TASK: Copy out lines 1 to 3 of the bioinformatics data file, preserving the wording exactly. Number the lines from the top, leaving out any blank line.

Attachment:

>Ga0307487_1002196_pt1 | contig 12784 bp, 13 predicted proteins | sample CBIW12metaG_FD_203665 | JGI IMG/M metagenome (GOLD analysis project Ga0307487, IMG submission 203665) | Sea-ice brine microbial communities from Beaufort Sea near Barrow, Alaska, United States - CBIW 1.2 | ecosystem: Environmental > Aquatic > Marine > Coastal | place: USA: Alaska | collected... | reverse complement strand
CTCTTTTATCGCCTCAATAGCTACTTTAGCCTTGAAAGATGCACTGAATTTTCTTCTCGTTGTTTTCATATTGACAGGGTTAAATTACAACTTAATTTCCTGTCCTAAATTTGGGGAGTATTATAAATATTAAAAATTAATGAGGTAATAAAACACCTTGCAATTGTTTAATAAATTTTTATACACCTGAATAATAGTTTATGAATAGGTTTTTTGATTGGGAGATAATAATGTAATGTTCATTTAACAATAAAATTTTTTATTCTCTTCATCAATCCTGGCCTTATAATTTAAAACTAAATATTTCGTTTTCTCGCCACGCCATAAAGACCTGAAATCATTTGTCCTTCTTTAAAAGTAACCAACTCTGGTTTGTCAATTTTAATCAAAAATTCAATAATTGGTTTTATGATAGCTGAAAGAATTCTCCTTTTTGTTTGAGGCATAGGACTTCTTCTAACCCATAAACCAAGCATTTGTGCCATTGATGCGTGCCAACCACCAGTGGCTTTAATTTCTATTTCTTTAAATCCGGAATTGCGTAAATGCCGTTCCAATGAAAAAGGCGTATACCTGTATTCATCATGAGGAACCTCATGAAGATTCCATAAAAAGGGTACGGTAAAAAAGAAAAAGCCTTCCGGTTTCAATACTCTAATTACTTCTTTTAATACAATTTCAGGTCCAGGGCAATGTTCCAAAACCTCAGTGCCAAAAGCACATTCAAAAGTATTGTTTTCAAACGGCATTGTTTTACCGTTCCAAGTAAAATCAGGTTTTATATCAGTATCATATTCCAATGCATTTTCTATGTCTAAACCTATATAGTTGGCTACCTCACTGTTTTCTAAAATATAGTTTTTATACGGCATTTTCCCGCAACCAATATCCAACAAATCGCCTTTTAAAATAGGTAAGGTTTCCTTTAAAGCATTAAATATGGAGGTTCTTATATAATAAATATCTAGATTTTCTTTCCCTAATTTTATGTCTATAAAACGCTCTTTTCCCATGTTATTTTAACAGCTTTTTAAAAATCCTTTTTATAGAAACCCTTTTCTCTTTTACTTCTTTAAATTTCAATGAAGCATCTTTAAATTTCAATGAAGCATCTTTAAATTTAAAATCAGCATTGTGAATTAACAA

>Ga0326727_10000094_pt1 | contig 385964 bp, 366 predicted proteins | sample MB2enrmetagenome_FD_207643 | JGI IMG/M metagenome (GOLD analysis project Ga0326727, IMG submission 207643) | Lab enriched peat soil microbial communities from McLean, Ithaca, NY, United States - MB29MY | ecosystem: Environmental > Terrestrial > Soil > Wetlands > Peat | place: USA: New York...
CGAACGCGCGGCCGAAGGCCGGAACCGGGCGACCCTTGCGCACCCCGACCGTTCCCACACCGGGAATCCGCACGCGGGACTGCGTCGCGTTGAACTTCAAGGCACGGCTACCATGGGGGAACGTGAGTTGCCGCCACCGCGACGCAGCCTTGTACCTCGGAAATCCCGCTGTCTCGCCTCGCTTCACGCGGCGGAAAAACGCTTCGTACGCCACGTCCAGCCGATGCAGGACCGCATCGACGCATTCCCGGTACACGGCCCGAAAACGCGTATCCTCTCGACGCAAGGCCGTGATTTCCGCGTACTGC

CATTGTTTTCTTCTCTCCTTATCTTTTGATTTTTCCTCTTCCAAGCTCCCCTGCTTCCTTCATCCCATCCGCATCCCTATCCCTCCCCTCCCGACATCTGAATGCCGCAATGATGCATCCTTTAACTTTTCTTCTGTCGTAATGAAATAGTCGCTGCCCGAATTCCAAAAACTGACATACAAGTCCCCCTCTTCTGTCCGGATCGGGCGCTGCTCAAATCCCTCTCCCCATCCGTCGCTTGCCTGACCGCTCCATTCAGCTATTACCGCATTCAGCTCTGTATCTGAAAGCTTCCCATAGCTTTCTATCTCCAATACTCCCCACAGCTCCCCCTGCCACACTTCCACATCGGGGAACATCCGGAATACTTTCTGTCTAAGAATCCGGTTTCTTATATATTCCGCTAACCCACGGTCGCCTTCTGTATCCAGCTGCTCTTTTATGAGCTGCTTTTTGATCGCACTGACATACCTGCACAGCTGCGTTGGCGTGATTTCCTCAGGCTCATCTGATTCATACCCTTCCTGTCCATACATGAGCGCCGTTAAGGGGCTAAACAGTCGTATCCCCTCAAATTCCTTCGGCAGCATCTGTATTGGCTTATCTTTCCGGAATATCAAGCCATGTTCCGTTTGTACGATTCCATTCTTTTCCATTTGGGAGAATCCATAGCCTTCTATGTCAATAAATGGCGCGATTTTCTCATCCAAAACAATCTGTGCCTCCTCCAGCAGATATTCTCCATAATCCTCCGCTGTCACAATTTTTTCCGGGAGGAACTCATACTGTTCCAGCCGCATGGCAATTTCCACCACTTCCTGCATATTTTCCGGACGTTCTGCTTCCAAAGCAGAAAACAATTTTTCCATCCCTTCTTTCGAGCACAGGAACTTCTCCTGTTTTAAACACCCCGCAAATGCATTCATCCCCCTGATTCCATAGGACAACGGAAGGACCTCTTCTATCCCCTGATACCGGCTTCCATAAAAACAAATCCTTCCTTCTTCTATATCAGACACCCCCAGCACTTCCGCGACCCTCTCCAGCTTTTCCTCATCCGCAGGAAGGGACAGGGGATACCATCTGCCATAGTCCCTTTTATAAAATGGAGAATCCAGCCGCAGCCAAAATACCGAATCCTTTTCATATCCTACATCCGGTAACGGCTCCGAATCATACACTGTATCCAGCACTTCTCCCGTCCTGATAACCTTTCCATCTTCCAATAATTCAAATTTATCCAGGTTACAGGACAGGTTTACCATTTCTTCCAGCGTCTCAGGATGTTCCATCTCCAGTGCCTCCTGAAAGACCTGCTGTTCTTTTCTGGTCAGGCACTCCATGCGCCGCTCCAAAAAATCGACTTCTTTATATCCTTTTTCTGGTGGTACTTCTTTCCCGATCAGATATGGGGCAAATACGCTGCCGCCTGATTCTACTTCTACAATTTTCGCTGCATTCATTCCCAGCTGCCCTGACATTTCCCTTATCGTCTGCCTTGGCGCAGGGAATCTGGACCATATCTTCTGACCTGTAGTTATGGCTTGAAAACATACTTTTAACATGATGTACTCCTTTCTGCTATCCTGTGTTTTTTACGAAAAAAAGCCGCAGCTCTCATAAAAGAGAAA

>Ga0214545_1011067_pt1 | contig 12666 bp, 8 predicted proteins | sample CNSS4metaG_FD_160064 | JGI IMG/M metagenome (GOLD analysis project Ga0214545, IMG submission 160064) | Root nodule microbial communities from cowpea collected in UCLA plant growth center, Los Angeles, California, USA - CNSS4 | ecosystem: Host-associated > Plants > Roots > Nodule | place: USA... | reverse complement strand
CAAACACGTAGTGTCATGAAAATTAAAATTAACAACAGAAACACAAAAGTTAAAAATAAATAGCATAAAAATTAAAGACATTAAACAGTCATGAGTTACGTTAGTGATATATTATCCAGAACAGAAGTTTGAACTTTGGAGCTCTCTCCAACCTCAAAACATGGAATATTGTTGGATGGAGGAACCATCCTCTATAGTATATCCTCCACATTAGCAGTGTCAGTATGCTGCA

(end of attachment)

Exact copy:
>Ga0307487_1002196_pt1 | contig 12784 bp, 13 predicted proteins | sample CBIW12metaG_FD_203665 | JGI IMG/M metagenome (GOLD analysis project Ga0307487, IMG submission 203665) | Sea-ice brine microbial communities from Beaufort Sea near Barrow, Alaska, United States - CBIW 1.2 | ecosystem: Environmental > Aquatic > Marine > Coastal | place: USA: Alaska | collected... | reverse complement strand
CTCTTTTATCGCCTCAATAGCTACTTTAGCCTTGAAAGATGCACTGAATTTTCTTCTCGTTGTTTTCATATTGACAGGGTTAAATTACAACTTAATTTCCTGTCCTAAATTTGGGGAGTATTATAAATATTAAAAATTAATGAGGTAATAAAACACCTTGCAATTGTTTAATAAATTTTTATACACCTGAATAATAGTTTATGAATAGGTTTTTTGATTGGGAGATAATAATGTAATGTTCATTTAACAATAAAATTTTTTATTCTCTTCATCAATCCTGGCCTTATAATTTAAAACTAAATATTTCGTTTTCTCGCCACGCCATAAAGACCTGAAATCATTTGTCCTTCTTTAAAAGTAACCAACTCTGGTTTGTCAATTTTAATCAAAAATTCAATAATTGGTTTTATGATAGCTGAAAGAATTCTCCTTTTTGTTTGAGGCATAGGACTTCTTCTAACCCATAAACCAAGCATTTGTGCCATTGATGCGTGCCAACCACCAGTGGCTTTAATTTCTATTTCTTTAAATCCGGAATTGCGTAAATGCCGTTCCAATGAAAAAGGCGTATACCTGTATTCATCATGAGGAACCTCATGAAGATTCCATAAAAAGGGTACGGTAAAAAAGAAAAAGCCTTCCGGTTTCAATACTCTAATTACTTCTTTTAATACAATTTCAGGTCCAGGGCAATGTTCCAAAACCTCAGTGCCAAAAGCACATTCAAAAGTATTGTTTTCAAACGGCATTGTTTTACCGTTCCAAGTAAAATCAGGTTTTATATCAGTATCATATTCCAATGCATTTTCTATGTCTAAACCTATATAGTTGGCTACCTCACTGTTTTCTAAAATATAGTTTTTATACGGCATTTTCCCGCAACCAATATCCAACAAATCGCCTTTTAAAATAGGTAAGGTTTCCTTTAAAGCATTAAATATGGAGGTTCTTATATAATAAATATCTAGATTTTCTTTCCCTAATTTTATGTCTATAAAACGCTCTTTTCCCATGTTATTTTAACAGCTTTTTAAAAATCCTTTTTATAGAAACCCTTTTCTCTTTTACTTCTTTAAATTTCAATGAAGCATCTTTAAATTTCAATGAAGCATCTTTAAATTTAAAATCAGCATTGTGAATTAACAA

>Ga0326727_10000094_pt1 | contig 385964 bp, 366 predicted proteins | sample MB2enrmetagenome_FD_207643 | JGI IMG/M metagenome (GOLD analysis project Ga0326727, IMG submission 207643) | Lab enriched peat soil microbial communities from McLean, Ithaca, NY, United States - MB29MY | ecosystem: Environmental > Terrestrial > Soil > Wetlands > Peat | place: USA: New York...